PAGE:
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November 19th 2020

From the archive: My Own Private Idaho

From the archive: My Own Private Idaho

During these trying and uncertain times, we hope to be able to spread a little bit of love and movie magic by showcasing some gems we’ve uncovered while delving deep into the archives.

A cornerstone of New Queer Cinema, Gus Van Sant’s emotionally complex My Own Private Idaho (1991) is a story about love, longing and self-discovery in which the late River Phoenix gives one of his most memorable performances.

The sensitive narcoleptic Mike dreams of his long-lost mother during his frequent episodes, while Scott is the defiantly rebellious son of the mayor of Portland. Together, the two friends embark on a journey to find Mike's mother.

The openness and sensitivity that’s keenly felt throughout the film is most remarkable in the film’s iconic campfire scene when Mike slowly musters the courage to tell Scott he’d like to have a “talk” with him. River Phoenix rewrote the scene as a love confession, and he and Reeves ad-libbed the dialogue, where the agony comes not just in Mike’s confession but in Scott’s reaction.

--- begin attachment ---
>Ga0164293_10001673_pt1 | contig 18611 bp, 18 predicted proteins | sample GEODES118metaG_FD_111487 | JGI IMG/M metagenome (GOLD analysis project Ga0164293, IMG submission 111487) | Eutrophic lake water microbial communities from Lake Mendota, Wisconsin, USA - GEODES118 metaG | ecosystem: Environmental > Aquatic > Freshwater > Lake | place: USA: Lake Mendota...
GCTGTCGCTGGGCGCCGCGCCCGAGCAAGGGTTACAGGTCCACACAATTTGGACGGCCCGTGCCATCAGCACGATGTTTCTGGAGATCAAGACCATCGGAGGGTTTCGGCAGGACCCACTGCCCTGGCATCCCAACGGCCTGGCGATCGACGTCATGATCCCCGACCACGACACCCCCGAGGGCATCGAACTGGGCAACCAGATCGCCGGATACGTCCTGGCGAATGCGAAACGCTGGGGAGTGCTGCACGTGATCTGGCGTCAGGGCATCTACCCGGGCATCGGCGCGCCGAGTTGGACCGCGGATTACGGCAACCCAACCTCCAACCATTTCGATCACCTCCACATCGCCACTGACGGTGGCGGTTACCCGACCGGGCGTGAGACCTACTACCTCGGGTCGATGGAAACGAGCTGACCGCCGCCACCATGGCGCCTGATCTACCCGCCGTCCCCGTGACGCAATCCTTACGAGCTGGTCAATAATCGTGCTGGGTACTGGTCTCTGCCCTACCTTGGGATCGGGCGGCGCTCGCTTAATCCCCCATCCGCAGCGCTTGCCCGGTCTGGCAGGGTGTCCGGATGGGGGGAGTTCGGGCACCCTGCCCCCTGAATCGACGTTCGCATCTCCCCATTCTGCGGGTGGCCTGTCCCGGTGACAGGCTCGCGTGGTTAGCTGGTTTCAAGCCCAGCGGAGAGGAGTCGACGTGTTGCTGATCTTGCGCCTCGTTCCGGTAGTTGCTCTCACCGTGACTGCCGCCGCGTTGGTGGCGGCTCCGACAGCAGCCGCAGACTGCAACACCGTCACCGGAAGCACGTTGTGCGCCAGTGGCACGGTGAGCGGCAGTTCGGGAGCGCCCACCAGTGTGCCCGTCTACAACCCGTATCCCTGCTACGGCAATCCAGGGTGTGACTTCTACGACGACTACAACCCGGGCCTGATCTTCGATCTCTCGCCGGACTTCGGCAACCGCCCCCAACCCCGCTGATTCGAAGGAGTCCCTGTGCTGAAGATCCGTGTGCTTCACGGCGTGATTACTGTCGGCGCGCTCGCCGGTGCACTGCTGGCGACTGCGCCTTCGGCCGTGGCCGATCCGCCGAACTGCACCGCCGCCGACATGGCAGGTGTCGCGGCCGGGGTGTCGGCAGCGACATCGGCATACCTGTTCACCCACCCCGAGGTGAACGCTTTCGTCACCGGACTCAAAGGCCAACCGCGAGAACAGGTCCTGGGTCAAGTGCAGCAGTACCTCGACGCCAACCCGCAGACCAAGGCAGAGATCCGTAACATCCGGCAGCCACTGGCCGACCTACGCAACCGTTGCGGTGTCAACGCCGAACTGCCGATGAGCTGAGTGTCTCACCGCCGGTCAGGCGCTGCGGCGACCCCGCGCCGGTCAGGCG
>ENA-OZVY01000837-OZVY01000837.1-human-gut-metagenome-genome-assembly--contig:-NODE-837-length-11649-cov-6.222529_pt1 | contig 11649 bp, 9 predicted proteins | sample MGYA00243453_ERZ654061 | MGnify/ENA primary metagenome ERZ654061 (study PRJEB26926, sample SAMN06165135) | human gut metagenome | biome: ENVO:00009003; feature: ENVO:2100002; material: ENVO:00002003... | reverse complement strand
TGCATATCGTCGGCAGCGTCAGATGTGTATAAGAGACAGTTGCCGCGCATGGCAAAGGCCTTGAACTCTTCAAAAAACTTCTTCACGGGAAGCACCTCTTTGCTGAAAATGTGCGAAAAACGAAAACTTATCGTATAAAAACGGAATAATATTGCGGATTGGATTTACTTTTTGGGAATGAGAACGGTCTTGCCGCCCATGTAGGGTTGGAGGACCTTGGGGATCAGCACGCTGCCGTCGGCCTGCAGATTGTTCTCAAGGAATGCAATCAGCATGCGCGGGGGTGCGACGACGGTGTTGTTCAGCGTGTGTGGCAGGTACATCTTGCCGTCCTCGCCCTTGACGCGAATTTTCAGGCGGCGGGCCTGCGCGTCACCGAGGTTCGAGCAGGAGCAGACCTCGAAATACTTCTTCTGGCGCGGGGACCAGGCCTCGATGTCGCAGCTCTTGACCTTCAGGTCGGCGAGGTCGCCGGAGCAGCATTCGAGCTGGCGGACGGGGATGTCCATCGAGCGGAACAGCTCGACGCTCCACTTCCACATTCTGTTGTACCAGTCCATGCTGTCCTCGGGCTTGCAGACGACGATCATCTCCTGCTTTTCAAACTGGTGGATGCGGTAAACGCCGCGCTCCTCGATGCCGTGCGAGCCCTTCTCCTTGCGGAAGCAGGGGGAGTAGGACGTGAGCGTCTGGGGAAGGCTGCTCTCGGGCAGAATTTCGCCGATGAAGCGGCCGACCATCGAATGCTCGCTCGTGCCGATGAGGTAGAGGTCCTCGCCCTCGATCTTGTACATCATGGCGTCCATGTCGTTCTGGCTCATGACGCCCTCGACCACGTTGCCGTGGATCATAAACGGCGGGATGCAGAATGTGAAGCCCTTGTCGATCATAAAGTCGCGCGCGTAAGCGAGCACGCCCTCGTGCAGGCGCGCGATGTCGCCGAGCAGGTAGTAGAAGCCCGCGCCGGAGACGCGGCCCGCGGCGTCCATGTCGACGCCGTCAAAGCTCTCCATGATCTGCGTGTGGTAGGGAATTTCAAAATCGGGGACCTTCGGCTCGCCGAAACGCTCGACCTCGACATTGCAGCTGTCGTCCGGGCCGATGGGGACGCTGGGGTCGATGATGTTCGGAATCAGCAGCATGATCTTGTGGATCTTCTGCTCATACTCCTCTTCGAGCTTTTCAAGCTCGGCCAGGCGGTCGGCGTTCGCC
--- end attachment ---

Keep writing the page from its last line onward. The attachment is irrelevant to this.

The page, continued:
Considered by critics as groundbreaking at the time of release, the film does not focus on Mike’s sexual desires, but rather his quiet and desperate longing for love and sense of belonging. The film gives you a unique perspective to a marginalised sexual identity and positions you right at the centre of the pivotal and intimate moments of the character’s experiences.

Simultaneously harrowing and exhilarating, My Own Private Idaho is a poetic and timeless cinematic classic, leaving audiences with a lasting heartfelt impression. The gallery below includes a set of promotional stills featuring Phoenix, Reeves and director Gus Van Sant that we hope you'll enjoy.

All images are courtesy of Warner Bros.